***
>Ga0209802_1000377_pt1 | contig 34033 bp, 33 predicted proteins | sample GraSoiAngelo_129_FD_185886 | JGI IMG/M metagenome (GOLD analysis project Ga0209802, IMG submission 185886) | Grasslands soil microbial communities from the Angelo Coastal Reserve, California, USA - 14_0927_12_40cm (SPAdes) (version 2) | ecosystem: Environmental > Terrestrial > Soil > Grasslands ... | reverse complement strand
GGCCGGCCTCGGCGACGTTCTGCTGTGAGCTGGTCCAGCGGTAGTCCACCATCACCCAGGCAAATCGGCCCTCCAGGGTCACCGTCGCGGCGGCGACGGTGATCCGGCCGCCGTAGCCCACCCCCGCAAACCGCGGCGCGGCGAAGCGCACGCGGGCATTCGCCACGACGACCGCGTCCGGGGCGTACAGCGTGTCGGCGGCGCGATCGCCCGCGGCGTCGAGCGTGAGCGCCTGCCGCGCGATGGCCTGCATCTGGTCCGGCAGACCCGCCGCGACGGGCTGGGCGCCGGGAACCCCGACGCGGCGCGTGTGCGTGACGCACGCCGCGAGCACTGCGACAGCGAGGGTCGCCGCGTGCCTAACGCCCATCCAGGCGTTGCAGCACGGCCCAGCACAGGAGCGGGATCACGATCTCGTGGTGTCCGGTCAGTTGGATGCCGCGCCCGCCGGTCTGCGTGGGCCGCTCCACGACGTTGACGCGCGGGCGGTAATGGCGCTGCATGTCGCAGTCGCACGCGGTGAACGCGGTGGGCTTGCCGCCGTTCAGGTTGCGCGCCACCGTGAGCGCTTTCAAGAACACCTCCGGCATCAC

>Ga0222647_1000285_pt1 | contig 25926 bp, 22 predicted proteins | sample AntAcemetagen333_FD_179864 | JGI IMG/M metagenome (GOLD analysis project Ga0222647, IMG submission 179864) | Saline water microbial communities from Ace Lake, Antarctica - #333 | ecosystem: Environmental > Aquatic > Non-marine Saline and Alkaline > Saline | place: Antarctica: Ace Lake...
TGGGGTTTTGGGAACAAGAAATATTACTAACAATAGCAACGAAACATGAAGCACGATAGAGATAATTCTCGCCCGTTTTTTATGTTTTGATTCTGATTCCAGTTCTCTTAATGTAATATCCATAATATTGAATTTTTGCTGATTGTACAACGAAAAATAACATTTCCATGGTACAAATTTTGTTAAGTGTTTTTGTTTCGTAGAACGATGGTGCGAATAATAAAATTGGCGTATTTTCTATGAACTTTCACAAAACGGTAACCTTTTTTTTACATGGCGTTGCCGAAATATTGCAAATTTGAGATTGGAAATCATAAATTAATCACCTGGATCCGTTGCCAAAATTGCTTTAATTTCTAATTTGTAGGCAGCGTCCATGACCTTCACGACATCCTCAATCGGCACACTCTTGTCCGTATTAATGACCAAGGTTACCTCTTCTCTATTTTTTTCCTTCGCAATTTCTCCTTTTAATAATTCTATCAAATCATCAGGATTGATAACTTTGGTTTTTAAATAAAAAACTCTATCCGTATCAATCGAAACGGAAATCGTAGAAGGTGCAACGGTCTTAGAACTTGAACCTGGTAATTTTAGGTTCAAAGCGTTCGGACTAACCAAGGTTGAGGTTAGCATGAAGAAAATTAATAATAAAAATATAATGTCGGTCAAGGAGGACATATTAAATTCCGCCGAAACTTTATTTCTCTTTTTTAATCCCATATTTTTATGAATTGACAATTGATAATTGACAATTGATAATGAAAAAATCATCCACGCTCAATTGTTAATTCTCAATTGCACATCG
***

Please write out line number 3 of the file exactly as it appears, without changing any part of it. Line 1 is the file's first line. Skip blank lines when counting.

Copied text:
>Ga0222647_1000285_pt1 | contig 25926 bp, 22 predicted proteins | sample AntAcemetagen333_FD_179864 | JGI IMG/M metagenome (GOLD analysis project Ga0222647, IMG submission 179864) | Saline water microbial communities from Ace Lake, Antarctica - #333 | ecosystem: Environmental > Aquatic > Non-marine Saline and Alkaline > Saline | place: Antarctica: Ace Lake...